Google vs. the EU

The EU has done it again. Following a €2.4bn fine relating to shopping search results, Google now faces a €4.3bn fine for practices relating to Android.

The fine comes as a result of the European Commission finding that Google had acted illegally by forcing Android device manufacturers to pre-install Google apps, paying manufacturers to exclusively install Google Search, and restricting the use of its apps on forked versions of Android.

In the commission’s own words, “Google has used Android as a vehicle to cement the dominance of its search engine. These practices have denied rivals the chance to innovate and compete on the merits. They have denied European consumers the benefits of effective competition in the important mobile sphere. This is illegal under EU antitrust rules.”

Google CEO Sundar Pichai responded with a blog post in which he said. “Rapid innovation, wide choice, and falling prices are classic hallmarks of robust competition and Android has enabled all of them. Today’s decision rejects the business model that supports Android, which has created more choice for everyone, not less. We intend to appeal.”

I think I’m with Google on this one.

The EU competition policy is concerned more with monopolies stifling competition than the actual direct impact on consumers. I’m not sure that’s always a valid goal.

Competition can be harmful to consumers. Look at the Premier League TV rights for example. The monopoly of Sky was broken up and the Premier League now sells TV rights packages to multiple broadcasters. An avid fan wanting to watch all the games now has to pay for Sky, BT Sport, and Amazon Prime instead of just Sky.

Google’s current practices certainly haven’t prevented competition, even in the Android world. Amazon’s Fire tablets demonstrate that it is possible to base devices on Android without using the Google ecosystem. Samsung phones come with Samsung’s own browser, email and messaging apps. Samsung could, if they really wanted to, follow in Amazon’s footsteps by forking the open source Android and going it alone, without Google’s apps. They already have their own app store and have a deal with Microsoft to preinstall their apps alongside Google’s. They also have a significant enough share of the Android market that if they were to declare independence from Google they would effectively create a third major phone OS overnight. The fact that they don’t suggests that they’re happy enough with the current restrictions.

Google are arguably being penalised for being open to competition. If Google only offered Play Store access to their own branded phones and banned apps that competed directly with their own they would only be doing what Apple has always done. Admittedly, Google isn’t a hardware manufacturer and Android has only taken off because it was adopted by the likes of Samsung and HTC in its infancy, but the point remains that Android, even with Google’s restrictions, is remarkably open.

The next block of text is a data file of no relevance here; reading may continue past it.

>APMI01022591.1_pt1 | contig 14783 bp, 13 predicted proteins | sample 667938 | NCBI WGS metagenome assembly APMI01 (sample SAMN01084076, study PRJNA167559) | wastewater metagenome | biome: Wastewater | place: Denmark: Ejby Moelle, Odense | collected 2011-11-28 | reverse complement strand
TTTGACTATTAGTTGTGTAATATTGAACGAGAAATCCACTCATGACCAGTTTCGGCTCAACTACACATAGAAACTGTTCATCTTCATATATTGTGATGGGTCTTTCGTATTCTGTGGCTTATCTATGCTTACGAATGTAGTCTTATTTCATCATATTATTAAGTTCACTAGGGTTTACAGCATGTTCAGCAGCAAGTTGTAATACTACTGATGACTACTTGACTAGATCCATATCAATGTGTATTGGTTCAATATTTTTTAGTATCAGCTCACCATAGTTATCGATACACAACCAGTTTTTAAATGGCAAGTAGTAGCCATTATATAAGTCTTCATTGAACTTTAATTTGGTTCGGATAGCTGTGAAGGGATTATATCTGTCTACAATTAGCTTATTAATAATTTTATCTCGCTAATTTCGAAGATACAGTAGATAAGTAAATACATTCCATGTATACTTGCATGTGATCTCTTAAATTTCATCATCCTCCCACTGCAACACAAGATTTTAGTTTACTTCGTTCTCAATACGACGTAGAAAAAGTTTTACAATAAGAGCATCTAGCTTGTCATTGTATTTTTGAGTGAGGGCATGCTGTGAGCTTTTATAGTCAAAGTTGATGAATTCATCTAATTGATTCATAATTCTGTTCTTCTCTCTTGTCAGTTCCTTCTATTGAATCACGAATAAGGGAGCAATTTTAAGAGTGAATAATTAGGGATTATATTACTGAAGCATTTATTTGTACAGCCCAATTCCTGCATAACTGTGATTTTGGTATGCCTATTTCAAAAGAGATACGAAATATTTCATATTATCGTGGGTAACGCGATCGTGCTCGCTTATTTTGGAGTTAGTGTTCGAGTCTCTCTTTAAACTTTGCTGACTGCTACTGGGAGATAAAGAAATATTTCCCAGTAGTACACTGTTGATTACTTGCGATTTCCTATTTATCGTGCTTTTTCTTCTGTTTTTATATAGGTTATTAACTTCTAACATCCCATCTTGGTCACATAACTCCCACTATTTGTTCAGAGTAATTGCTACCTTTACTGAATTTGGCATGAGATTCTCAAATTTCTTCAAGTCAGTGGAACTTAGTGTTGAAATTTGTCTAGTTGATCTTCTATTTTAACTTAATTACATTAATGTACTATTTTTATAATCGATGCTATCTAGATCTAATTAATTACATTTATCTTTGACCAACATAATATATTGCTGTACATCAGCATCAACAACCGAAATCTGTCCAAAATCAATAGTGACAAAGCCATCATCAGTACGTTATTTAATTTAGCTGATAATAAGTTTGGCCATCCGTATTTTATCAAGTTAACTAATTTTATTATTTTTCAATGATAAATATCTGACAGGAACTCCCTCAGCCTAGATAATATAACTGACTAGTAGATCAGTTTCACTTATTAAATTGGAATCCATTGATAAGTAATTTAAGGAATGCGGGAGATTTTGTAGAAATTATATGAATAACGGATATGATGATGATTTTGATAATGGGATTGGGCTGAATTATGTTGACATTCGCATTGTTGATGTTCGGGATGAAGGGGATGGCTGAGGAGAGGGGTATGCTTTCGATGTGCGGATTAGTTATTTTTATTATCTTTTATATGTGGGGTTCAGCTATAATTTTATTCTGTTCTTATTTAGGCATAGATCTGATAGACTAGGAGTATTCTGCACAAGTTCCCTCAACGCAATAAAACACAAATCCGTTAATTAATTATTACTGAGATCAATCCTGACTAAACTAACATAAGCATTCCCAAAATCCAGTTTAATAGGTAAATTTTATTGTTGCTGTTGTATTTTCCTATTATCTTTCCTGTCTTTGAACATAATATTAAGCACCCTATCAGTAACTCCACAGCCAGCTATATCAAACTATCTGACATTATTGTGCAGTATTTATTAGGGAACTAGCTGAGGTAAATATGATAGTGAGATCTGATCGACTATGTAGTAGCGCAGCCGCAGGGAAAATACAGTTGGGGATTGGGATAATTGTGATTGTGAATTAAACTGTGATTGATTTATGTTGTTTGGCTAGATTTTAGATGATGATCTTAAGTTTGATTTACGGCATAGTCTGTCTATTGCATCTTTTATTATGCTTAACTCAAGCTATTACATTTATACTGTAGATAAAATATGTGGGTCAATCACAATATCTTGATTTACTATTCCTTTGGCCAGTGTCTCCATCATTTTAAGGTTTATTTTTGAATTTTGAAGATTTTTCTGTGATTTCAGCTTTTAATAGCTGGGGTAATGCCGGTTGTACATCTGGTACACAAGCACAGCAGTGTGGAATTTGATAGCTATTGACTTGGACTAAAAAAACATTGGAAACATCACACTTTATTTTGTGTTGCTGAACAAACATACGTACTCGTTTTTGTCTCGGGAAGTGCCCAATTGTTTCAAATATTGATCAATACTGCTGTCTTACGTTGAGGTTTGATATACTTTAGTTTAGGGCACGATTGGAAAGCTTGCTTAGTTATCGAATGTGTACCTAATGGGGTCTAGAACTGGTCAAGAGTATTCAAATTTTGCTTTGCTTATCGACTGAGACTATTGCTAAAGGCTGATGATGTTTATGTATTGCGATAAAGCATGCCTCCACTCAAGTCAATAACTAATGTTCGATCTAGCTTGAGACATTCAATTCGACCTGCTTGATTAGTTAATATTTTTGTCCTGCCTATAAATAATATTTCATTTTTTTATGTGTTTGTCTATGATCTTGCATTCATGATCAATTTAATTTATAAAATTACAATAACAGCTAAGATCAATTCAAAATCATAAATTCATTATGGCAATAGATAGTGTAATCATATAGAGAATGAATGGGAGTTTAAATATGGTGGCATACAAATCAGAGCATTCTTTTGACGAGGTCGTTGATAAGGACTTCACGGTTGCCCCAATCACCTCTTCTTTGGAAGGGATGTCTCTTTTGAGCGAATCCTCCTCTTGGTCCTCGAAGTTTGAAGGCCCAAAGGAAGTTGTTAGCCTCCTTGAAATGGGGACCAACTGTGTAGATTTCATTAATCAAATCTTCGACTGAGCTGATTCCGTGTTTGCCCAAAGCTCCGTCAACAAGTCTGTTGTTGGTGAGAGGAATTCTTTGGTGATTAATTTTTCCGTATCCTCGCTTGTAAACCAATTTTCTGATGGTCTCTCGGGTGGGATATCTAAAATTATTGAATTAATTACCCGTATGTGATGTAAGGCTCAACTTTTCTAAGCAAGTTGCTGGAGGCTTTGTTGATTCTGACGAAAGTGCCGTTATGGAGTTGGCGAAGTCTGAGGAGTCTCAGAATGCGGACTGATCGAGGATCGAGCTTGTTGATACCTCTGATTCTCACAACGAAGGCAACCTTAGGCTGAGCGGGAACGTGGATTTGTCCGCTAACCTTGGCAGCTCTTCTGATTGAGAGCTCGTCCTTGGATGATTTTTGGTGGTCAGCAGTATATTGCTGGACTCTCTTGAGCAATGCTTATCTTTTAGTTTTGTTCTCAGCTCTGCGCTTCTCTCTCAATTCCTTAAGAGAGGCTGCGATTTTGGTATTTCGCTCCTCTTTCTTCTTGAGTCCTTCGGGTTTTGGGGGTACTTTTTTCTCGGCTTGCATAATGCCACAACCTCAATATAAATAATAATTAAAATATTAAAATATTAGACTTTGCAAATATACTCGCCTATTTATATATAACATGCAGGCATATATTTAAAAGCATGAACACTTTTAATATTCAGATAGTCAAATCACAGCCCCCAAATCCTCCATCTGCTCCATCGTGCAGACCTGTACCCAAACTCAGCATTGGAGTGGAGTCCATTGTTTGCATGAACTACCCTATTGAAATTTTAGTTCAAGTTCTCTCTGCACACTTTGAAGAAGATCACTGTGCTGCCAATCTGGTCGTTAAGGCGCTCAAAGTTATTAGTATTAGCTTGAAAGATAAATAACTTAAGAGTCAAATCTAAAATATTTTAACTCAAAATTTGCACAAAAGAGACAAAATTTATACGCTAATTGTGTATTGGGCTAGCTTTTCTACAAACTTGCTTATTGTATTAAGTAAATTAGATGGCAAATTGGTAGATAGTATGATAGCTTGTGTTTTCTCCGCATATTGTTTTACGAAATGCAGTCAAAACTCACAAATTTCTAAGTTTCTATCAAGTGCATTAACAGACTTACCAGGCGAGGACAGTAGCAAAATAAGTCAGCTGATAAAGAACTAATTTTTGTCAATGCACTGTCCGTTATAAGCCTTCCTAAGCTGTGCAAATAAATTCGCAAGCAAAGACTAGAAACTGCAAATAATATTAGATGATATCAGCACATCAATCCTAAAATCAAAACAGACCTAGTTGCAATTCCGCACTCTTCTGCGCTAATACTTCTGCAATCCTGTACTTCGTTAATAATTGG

Android phones are available from under £100 to nearly £1000. Phones such as the Honor 9 Lite and Moto G6 offer most of the benefits of high end phones at a fraction of the price. You can buy any Android phone secure in the knowledge that you’ll have access to the same core apps as any other Android user.

From a consumer’s point of view it looks pretty good at the moment.

What about businesses though? What about businesses that want to compete and allegedly can’t because of the anti-competitive nature of Android?

I think the best answer to that is to look at a previous case that has some similarities – the Microsoft browser case. Microsoft were fined by the EU for bundling Internet Explorer with Windows and then later for failing to stick to their promise to offer a choice of browser. Was that effective in increasing the use of other browsers? I don’t think so.

What killed IE’s market share was the rise of Chrome, and that was simply down to Chrome being so much better than IE at the time. Once Chrome was in the ascendancy, Microsoft had to work hard to make a better browser. It has succeeded to a certain extent – IE has improved massively since the incompatible days of IE6, and Edge has a lot of potential. That’s competition the way it should be – a new entrant with a better product winning market share and forcing the incumbent to improve. I think that had very little to do with the EU fine.

I’m generally glad of the EU’s harder stance on issues around consumer rights, and I’m glad of the protections they bring – for however long we get to keep them in the UK. Sometimes, though, they pick the wrong battles and the results aren’t always in the best interests of the general public. Depending on Google’s response to the fine, this might be one of those times.

in Random Musings

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